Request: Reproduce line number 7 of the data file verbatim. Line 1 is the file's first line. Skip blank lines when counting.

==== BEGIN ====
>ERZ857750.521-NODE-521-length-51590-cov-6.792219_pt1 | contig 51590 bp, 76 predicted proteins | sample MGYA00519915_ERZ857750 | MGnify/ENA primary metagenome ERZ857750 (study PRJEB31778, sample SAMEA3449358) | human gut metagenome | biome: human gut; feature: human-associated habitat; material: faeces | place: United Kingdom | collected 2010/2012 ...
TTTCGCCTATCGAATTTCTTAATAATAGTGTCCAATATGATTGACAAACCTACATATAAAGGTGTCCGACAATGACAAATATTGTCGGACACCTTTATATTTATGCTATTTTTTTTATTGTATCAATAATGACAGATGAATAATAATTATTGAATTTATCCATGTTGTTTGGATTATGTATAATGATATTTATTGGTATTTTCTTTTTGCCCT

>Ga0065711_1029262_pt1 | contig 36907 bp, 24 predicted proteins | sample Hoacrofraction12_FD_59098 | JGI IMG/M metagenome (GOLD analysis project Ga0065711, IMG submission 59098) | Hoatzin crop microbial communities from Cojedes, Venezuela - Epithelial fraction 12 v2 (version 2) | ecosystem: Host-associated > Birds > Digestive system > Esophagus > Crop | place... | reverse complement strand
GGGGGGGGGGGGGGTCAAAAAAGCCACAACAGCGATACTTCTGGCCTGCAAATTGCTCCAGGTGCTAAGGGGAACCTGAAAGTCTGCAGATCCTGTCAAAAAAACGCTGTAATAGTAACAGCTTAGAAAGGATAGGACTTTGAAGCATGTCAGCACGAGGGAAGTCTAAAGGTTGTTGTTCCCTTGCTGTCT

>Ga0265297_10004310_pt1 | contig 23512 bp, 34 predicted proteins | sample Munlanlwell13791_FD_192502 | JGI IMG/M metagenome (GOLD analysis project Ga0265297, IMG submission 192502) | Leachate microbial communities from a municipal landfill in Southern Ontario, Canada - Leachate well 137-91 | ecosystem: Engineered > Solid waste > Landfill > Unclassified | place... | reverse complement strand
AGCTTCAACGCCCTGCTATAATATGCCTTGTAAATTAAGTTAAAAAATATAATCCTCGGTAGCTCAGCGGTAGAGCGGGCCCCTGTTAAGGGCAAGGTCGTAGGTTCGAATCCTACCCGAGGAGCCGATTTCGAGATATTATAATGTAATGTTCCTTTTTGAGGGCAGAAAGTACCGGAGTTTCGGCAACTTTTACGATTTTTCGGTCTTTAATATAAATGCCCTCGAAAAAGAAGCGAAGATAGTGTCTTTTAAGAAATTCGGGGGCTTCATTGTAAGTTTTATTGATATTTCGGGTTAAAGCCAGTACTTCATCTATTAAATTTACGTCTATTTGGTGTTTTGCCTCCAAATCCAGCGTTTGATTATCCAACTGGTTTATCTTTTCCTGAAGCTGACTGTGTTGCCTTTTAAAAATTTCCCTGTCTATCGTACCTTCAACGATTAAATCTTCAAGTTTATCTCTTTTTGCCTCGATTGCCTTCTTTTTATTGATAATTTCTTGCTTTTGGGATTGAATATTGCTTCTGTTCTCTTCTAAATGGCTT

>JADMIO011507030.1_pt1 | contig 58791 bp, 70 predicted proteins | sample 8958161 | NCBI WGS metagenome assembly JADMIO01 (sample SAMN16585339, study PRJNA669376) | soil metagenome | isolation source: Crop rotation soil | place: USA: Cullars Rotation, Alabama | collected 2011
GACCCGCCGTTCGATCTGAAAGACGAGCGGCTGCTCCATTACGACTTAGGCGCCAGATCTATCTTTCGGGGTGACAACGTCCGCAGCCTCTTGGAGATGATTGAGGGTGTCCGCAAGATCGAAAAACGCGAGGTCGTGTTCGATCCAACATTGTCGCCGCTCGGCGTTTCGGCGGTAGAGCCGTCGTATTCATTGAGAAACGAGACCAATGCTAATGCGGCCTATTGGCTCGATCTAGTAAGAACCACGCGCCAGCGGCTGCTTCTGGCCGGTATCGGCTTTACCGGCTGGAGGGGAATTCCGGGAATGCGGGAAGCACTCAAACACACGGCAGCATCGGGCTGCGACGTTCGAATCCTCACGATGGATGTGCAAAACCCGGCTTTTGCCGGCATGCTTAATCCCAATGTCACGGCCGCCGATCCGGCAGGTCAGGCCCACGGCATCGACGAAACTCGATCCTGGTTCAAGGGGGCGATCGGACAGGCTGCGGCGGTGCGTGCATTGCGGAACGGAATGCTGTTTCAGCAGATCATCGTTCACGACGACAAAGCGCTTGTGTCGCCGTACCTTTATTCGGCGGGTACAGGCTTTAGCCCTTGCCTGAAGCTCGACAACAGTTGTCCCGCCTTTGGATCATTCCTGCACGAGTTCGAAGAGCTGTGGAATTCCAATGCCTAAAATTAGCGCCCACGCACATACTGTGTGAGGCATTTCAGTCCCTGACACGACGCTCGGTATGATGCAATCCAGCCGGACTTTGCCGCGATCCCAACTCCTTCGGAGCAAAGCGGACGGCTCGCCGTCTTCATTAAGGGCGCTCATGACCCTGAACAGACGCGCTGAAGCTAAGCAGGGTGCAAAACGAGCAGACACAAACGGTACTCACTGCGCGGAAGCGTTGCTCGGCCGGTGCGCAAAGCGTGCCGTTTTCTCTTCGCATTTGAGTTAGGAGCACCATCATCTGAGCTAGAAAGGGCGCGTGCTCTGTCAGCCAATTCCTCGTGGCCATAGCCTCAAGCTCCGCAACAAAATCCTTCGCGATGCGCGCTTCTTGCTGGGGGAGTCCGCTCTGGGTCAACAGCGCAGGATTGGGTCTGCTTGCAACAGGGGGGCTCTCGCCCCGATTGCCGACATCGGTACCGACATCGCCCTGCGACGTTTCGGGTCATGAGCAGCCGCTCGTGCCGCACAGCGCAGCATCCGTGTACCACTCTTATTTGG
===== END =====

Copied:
>JADMIO011507030.1_pt1 | contig 58791 bp, 70 predicted proteins | sample 8958161 | NCBI WGS metagenome assembly JADMIO01 (sample SAMN16585339, study PRJNA669376) | soil metagenome | isolation source: Crop rotation soil | place: USA: Cullars Rotation, Alabama | collected 2011